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Rats not taking over Bethlehem neighborhood, say city officials

Published On: Jun 04 2013 11:02:41 PM EDT   Updated On: Jun 05 2013 03:25:11 PM EDT

Two top city officials maintain rats are not taking over a Bethlehem neighborhood.

Several weeks ago, people living in the 100 block of East Garrison Street were asking the city to do something about the infestation.

“There is no infestation,” said Mayor John Callahan, who added the city continues to monitor that neighborhood. “There was not a significant rat problem.”

Judith Koch of 113 East Garrison St., who first brought the rat problem to the city's attention, said she's seen none of the rodents recently, but disagrees with the mayor's assertion.

"There definitely were rats," said Koch on Wednesday afternoon.

In April, Koch pleaded with City Council for help. She told council she killed nine rats in the last year and even shared photos of  dead rats. She said she got no help from the city health bureau, a fire inspector or the mayor’s office.

Koch said the problem was so bad that rats stole her dogs' toys and used them to build their nests; that she used a baseball bat to kill a rat she found hiding in a bucket, and that she could hear them scurrying across the floor of her home and inside the walls.

Emily Frye, of 115 East Garrison St., backed up Koch's account, and feared the rats posed a danger to her 1-year-old son, who crawls on the floor.

Both Koch and Frye told City Council the source of the problem seemed to be a vacant nearby home owned by an elderly woman in a nursing home.

On Tuesday night both the mayor and Joe Kelly, the city’s community and economic development director, said no rats were found inside that vacant home. “It was clean,” said the mayor. “There was no infestation.”


Koch disagreed. She said three rats were found inside that vacant house before it was cleaned out. Two were killed and one got away. She was told by someone from the city health bureau that a first-floor bed inside that house "was covered in rat feces."

While the city initially could not get approval to enter the vacant house, eventually it did and Callahan said the city health department pursued the matter "vigorously."

Kelly added: “We’re continuing to monitor it.”

When asked if all three homes in that neighborhood now are rat-free, Kelly said: “I might make the argument they were rat-free to begin with. But there is no infestation.”

"I can't believe he said that," said Koch Wednesday. "I'm a teacher. I wouldn't lie about this."

Despite Koch saying she killed nine rats, Callahan reported that, “based on what everyone had said,” only three rats were in that area.

As for Koch making a number of calls to the city for help, Kelly said: “That proved not to be true either.”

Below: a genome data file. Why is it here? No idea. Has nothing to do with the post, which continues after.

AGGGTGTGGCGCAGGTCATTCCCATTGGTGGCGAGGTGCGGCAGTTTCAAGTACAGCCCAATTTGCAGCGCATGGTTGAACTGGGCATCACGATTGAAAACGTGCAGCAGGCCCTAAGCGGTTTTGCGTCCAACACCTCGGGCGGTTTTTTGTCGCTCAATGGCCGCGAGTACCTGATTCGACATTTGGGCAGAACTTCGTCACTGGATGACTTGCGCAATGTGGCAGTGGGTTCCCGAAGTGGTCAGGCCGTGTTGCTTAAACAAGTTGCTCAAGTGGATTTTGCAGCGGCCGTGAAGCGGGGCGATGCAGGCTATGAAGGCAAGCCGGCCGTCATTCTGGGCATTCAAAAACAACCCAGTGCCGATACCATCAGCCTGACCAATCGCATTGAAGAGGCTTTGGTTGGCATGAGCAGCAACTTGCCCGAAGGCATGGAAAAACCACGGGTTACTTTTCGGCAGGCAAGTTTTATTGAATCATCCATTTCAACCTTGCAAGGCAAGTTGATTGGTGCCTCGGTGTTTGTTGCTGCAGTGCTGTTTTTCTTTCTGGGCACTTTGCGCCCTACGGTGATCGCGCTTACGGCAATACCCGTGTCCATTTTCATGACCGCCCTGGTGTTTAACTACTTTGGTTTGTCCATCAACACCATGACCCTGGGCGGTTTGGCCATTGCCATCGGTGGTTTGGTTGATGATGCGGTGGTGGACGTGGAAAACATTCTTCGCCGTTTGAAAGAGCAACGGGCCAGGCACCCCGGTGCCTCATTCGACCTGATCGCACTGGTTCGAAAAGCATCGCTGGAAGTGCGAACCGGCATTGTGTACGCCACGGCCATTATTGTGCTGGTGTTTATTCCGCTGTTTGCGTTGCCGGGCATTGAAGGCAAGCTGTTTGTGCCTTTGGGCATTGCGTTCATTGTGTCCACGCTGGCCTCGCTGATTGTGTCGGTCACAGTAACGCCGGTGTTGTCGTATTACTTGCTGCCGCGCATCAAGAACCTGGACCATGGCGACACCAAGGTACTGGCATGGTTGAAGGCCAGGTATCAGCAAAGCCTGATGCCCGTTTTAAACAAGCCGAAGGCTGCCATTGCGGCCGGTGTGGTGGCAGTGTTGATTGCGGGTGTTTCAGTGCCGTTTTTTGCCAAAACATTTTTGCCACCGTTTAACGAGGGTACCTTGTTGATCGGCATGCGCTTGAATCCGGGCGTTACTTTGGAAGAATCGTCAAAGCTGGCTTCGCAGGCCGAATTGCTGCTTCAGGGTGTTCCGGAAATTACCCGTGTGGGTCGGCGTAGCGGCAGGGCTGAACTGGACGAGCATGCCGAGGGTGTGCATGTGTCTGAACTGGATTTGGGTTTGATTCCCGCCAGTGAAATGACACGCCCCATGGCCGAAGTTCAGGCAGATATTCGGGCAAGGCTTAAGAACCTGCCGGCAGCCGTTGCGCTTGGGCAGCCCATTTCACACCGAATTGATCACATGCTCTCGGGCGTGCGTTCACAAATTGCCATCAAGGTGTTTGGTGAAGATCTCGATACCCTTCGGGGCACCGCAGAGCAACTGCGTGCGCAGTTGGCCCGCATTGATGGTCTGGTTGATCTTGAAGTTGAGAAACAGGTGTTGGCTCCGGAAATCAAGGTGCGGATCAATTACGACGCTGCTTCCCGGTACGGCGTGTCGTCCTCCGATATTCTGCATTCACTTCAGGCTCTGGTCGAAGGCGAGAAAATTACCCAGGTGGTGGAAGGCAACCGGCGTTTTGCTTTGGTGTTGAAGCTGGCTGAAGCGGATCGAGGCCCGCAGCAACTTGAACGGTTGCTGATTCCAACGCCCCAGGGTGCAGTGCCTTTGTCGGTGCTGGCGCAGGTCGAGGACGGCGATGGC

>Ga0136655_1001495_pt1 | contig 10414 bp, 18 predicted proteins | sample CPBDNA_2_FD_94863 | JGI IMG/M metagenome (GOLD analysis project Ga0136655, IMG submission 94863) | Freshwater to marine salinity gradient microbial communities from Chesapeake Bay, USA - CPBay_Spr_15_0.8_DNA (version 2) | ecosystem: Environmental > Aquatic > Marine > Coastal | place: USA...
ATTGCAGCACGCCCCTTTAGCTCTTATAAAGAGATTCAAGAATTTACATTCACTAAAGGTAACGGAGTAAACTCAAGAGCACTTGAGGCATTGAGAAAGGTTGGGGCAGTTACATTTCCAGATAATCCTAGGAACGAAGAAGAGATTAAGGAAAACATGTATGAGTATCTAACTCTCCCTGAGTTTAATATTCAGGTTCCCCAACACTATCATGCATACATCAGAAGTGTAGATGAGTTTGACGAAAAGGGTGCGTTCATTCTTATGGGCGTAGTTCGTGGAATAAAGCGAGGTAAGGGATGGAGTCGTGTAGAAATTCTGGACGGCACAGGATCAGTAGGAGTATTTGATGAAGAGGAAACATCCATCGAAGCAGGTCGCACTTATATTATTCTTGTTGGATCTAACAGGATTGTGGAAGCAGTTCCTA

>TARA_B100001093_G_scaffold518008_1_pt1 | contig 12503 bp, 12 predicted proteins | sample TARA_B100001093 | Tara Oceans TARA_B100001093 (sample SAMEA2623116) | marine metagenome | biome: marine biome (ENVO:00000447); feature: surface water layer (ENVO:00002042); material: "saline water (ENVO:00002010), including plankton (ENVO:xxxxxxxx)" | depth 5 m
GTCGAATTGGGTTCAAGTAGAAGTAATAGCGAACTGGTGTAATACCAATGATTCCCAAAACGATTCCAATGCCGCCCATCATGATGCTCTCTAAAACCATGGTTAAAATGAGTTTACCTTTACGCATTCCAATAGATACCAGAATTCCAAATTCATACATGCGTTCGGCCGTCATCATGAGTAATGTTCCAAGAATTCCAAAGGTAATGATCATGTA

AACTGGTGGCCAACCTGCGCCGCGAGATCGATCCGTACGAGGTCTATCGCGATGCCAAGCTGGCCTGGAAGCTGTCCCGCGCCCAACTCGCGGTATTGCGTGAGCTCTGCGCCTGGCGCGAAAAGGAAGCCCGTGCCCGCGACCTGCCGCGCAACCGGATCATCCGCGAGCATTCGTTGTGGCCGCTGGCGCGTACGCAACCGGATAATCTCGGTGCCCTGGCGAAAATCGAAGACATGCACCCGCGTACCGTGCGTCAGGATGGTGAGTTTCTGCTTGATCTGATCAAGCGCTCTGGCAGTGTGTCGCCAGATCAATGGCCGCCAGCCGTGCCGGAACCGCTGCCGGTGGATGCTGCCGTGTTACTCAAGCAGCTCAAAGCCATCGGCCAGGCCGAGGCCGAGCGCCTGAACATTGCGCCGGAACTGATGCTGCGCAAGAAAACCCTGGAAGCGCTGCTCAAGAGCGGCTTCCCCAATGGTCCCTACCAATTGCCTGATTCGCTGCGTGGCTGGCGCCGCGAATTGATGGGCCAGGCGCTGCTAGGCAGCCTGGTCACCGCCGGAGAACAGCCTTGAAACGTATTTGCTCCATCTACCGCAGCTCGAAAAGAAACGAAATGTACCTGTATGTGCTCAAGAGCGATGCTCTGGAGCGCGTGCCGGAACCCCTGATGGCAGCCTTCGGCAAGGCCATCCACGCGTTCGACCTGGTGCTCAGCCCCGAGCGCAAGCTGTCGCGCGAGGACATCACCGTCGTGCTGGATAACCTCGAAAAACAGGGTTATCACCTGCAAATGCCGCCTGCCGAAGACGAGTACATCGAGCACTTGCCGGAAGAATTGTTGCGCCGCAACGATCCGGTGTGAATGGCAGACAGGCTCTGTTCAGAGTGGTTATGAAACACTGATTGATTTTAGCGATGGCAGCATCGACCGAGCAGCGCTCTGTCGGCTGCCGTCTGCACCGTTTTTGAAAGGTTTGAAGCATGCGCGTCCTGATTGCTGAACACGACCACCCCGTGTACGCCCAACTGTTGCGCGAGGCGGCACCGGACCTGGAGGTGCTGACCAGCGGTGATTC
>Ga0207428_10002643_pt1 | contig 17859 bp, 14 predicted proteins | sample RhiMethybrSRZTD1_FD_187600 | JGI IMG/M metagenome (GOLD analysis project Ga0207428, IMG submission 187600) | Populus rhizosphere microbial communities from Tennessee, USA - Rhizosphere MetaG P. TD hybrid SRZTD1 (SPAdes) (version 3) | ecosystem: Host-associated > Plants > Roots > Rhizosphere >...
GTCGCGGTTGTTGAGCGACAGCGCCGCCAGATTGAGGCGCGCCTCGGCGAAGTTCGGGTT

Added Callahan: “She made one phone call in March.”

"I may have called the mayor's office one time, but I called the city health bureau at least 10 times for help," said Koch.

While she's seen and heard no more rats, she said her dogs still are scratching at the walls in her kitchen.

The rat issue was raised by resident Stephen Antalics near the end of Tuesday night’s short Bethlehem City Council meeting.

Antalics questioned what happened to the city’s vacant property review committee, which would publish lists of such properties with suggestions regarding what might be done about them, often leading to citations and fines.

“How many years has it been since this vacant property review committee has met?” asked Antalics. “Why are these committees, which serve the public interest in terms health and welfare, not meeting on a routine basis?”

Antalics suggested that committee could have solved the rat problems reported by the two women, by doing something about the vacant home they thought was infested.

But Callahan said the vacant property review board deals with blight, adding: “This house wasn’t blighted.”

He said the property in question also was not vacant that long and “by all accounts” the exterior of the building was maintained.

Callahan said he chaired that vacant property board when he served on City Council.

“One of the frustrations I found when I chaired that committee was that the process of taking these vacant properties by eminent domain is a very long process.”

Antalics said a member of the vacant property committee told him it has not met for more than a year.

With two of council’s seven members absent, the remaining five members quickly approved two appointments – Tracy Oscavich to the Environmental Advisory Council and Barbara Pearson to the Fine Arts Commission – then passed three ordinances and three resolutions without comment.

Antalics was the only member of the public who stood to address council during the 14-minute-long meeting.